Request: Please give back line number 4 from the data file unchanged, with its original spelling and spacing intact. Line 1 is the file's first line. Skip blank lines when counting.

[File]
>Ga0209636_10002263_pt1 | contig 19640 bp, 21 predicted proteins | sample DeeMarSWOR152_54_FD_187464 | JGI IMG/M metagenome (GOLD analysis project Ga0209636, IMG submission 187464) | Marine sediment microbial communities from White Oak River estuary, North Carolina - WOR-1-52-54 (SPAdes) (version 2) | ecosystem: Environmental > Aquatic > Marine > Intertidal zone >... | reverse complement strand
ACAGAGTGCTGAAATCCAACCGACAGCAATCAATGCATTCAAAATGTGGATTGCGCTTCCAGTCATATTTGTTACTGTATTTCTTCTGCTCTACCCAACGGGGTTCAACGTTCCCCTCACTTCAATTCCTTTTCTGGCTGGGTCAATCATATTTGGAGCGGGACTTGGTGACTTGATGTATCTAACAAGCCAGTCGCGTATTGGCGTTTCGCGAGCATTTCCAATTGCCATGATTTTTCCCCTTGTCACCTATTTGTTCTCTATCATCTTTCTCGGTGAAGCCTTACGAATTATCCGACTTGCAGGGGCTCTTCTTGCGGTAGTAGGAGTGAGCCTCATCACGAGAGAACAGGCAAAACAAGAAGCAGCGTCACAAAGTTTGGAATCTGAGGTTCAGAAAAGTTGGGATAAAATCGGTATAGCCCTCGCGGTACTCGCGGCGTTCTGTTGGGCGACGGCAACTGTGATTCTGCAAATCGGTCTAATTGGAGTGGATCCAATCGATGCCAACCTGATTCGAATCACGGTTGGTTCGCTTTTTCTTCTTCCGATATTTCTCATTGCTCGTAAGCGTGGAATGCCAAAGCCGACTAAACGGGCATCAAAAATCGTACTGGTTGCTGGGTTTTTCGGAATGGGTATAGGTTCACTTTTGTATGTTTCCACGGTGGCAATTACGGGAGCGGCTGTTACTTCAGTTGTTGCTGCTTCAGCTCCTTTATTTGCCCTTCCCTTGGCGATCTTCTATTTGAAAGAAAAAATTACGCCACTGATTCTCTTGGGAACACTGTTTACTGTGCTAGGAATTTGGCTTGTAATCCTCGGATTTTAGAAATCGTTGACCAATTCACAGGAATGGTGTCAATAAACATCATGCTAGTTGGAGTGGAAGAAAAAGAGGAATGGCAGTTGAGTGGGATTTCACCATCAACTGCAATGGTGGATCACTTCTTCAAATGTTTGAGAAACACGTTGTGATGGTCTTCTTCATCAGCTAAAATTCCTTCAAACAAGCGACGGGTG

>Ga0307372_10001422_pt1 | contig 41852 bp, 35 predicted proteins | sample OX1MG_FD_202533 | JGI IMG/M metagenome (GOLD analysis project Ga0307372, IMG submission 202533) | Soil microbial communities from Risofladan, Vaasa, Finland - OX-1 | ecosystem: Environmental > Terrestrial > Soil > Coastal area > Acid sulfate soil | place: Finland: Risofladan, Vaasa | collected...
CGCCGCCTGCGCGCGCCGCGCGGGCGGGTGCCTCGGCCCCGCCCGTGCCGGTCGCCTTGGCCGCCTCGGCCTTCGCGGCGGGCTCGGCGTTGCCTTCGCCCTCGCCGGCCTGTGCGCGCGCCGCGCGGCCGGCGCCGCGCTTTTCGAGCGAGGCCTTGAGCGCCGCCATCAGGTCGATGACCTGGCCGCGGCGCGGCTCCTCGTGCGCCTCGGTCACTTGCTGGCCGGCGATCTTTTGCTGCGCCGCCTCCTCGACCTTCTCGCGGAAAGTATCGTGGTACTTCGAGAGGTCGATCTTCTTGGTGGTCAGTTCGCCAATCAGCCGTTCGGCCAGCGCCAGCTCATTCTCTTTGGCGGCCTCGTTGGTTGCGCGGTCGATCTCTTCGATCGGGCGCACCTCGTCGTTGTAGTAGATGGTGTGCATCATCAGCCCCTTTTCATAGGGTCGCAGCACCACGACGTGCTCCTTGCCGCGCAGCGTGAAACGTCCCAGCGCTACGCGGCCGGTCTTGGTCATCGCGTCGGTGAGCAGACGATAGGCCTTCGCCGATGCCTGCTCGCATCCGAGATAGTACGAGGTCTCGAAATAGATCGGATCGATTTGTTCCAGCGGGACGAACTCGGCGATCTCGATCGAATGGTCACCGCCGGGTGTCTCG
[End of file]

CGCCGCCTGCGCGCGCCGCGCGGGCGGGTGCCTCGGCCCCGCCCGTGCCGGTCGCCTTGGCCGCCTCGGCCTTCGCGGCGGGCTCGGCGTTGCCTTCGCCCTCGCCGGCCTGTGCGCGCGCCGCGCGGCCGGCGCCGCGCTTTTCGAGCGAGGCCTTGAGCGCCGCCATCAGGTCGATGACCTGGCCGCGGCGCGGCTCCTCGTGCGCCTCGGTCACTTGCTGGCCGGCGATCTTTTGCTGCGCCGCCTCCTCGACCTTCTCGCGGAAAGTATCGTGGTACTTCGAGAGGTCGATCTTCTTGGTGGTCAGTTCGCCAATCAGCCGTTCGGCCAGCGCCAGCTCATTCTCTTTGGCGGCCTCGTTGGTTGCGCGGTCGATCTCTTCGATCGGGCGCACCTCGTCGTTGTAGTAGATGGTGTGCATCATCAGCCCCTTTTCATAGGGTCGCAGCACCACGACGTGCTCCTTGCCGCGCAGCGTGAAACGTCCCAGCGCTACGCGGCCGGTCTTGGTCATCGCGTCGGTGAGCAGACGATAGGCCTTCGCCGATGCCTGCTCGCATCCGAGATAGTACGAGGTCTCGAAATAGATCGGATCGATTTGTTCCAGCGGGACGAACTCGGCGATCTCGATCGAATGGTCACCGCCGGGTGTCTCG